BraveHearts holds horseback ride in Chicago to help combat veteran suicide

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CHICAGO — The City of Chicago was filled Saturday with more than a dozen horses with veterans on horseback, to help combat veteran suicide through a program called BraveHearts.

Ron Hathaway, a U.S. Air Force veteran, rides horses a few days a week at Brave Hearts farm in Harvard — a therapeutic riding program— helping veterans cope with post-traumatic stress disorder.

“We have veterans come to us with, whether it’s physical, cognitive, emotional needs. Wherever they’re coming from, whatever their struggle or challenges are, the horses just step in and help people find their greatness. They help give people joy, and peace and they help people find purpose,” Meggan Hill-McQueeney, president of BraveHearts, said.

Hathaway’s journey hasn’t always been a smooth ride.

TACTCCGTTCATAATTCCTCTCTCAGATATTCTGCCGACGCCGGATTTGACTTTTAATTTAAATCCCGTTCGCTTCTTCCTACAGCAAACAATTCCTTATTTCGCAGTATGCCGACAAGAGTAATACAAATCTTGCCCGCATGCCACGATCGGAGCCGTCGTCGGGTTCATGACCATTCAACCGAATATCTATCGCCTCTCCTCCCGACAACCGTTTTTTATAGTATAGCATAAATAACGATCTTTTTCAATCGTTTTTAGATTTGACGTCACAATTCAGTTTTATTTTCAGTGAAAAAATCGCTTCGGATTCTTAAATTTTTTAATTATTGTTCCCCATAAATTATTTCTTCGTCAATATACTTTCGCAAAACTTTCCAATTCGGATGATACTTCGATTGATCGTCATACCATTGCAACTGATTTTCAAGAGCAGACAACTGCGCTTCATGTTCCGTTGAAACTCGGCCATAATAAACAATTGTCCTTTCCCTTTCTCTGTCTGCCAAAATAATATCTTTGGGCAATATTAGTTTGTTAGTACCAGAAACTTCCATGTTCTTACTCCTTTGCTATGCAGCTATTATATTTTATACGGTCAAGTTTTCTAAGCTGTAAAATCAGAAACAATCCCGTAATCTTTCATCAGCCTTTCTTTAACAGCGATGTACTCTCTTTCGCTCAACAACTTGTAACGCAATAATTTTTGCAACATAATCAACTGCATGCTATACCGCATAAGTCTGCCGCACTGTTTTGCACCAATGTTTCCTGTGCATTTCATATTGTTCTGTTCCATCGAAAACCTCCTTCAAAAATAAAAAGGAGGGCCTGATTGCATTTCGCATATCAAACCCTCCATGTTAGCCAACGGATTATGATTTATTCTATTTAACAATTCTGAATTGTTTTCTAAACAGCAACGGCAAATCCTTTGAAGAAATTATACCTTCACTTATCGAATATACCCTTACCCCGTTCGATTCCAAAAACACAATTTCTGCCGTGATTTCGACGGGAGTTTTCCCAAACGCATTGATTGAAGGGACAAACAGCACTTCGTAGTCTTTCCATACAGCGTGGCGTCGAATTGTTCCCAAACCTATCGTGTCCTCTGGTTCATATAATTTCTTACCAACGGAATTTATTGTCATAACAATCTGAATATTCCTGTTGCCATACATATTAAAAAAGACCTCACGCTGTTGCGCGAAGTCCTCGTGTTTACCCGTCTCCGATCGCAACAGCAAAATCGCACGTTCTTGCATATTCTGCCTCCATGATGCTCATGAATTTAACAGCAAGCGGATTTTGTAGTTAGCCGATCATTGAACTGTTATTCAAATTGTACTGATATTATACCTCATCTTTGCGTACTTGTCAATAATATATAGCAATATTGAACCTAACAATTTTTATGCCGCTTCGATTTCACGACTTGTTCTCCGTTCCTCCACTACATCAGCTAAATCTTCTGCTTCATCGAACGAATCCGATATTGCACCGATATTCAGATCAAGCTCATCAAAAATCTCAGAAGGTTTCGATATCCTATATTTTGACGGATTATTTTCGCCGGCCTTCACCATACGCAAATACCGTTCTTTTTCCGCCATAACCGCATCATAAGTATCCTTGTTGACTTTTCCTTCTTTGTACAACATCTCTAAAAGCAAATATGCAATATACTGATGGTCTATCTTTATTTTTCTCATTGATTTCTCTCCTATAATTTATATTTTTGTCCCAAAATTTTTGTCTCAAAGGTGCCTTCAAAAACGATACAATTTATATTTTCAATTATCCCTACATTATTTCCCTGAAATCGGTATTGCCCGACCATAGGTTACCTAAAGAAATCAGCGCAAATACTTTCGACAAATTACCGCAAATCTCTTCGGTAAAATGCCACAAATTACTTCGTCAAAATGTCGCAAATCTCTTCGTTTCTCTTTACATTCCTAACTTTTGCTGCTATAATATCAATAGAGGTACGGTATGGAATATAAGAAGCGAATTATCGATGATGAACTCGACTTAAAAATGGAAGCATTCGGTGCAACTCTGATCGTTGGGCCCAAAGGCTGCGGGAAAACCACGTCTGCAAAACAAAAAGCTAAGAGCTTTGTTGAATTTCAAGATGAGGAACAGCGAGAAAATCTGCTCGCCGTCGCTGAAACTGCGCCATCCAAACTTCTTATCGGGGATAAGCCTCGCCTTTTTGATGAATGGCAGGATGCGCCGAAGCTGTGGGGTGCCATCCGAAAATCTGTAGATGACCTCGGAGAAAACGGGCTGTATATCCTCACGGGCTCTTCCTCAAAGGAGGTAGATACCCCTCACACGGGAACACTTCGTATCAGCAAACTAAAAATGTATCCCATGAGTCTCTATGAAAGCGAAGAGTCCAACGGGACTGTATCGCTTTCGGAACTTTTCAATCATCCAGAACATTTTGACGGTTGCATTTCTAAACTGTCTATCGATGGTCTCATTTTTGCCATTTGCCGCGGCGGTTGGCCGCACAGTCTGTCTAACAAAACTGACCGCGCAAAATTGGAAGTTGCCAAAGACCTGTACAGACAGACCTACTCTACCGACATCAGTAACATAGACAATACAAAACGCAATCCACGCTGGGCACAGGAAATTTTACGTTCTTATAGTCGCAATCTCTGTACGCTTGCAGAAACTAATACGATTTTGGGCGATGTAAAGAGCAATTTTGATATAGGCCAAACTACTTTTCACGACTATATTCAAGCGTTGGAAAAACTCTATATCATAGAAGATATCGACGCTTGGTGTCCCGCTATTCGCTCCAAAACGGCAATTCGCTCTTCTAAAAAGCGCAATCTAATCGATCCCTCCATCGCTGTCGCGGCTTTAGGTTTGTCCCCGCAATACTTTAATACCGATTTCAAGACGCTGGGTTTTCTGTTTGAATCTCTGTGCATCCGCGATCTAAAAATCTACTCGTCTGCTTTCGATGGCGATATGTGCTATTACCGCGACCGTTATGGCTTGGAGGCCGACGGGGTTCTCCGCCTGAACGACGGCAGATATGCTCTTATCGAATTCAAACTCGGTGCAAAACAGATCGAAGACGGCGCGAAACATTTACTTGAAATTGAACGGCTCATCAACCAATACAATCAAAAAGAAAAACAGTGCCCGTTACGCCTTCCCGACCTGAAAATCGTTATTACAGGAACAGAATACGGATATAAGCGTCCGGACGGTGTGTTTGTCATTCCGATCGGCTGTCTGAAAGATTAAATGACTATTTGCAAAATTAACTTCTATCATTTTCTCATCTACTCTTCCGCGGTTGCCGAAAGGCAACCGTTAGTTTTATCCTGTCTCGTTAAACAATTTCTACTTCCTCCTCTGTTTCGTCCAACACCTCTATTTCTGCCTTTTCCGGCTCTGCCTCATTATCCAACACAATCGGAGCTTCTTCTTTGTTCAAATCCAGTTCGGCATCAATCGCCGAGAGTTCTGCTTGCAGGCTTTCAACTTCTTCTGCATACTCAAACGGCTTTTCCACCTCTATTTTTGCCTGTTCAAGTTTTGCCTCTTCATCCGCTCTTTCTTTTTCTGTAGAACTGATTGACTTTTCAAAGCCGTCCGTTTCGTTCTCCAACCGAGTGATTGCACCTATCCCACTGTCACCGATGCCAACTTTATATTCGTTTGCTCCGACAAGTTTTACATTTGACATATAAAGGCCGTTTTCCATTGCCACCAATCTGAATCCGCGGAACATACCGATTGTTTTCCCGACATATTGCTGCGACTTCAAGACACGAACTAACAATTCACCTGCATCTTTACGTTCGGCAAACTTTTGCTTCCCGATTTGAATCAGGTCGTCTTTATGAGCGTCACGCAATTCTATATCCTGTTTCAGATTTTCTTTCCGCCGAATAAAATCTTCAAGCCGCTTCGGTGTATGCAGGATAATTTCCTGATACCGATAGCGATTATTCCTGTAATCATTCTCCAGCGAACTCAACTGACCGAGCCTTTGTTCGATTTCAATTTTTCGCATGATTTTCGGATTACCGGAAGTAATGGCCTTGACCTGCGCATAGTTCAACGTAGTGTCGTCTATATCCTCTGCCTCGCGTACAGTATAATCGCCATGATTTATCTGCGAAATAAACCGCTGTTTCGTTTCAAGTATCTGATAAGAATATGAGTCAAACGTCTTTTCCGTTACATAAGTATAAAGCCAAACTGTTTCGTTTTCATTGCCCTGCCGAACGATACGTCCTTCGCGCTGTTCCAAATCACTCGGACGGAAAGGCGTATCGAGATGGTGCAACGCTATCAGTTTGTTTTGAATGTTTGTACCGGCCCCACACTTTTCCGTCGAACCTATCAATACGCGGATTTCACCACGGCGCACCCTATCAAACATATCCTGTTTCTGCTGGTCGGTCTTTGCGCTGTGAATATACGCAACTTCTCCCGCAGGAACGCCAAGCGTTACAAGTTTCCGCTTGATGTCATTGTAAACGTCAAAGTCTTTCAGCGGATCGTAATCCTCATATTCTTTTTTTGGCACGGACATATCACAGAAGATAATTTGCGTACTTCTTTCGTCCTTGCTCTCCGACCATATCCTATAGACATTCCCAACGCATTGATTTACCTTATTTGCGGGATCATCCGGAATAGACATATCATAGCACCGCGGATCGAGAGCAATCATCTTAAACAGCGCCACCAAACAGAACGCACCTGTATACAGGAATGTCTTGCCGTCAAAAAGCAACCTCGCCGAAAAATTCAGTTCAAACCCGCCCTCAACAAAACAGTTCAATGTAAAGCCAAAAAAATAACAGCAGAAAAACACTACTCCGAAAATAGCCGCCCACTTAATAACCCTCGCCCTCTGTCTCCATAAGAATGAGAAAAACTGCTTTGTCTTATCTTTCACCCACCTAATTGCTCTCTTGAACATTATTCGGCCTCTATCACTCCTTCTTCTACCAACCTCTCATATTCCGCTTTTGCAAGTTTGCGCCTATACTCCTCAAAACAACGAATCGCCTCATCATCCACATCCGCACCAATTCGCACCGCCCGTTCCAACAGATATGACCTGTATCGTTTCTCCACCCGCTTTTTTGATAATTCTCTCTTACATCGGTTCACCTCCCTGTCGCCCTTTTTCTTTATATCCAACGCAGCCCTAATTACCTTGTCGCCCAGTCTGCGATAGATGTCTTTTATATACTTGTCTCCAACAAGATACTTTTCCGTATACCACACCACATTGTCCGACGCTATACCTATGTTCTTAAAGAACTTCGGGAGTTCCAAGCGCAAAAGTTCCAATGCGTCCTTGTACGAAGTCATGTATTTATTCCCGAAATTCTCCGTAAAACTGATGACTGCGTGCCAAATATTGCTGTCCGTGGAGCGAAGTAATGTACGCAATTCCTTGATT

After 24 years of active duty, he joined BraveHearts at one of the lowest points in his life.

“At that point I was suicidal,” Hathaway said. “I was ready to take my life. I had already set the date, I knew how I was going do it, when it was going to happen.”

Thanks to his wife, and some help from the horses, Hathaway is still here.

“They got me on a horse named Boone, and in the first four or five steps with that horse, I had this big ‘phew,’” he said.

On Saturday, veterans rode 20 miles through Chicago — a number that represents the 20 veterans who commit suicide each day in the United States.

They’ve done the ride in New York City and Boston and plan to ride in Houston next month.

“I just want the vets out there to know that there is help out there, reach out whether it’s to our barn or a different barn,” Hathaway said. “I knew nothing about the horses when I first started. I would’ve never through they’d work, but they did. It’s magic.”


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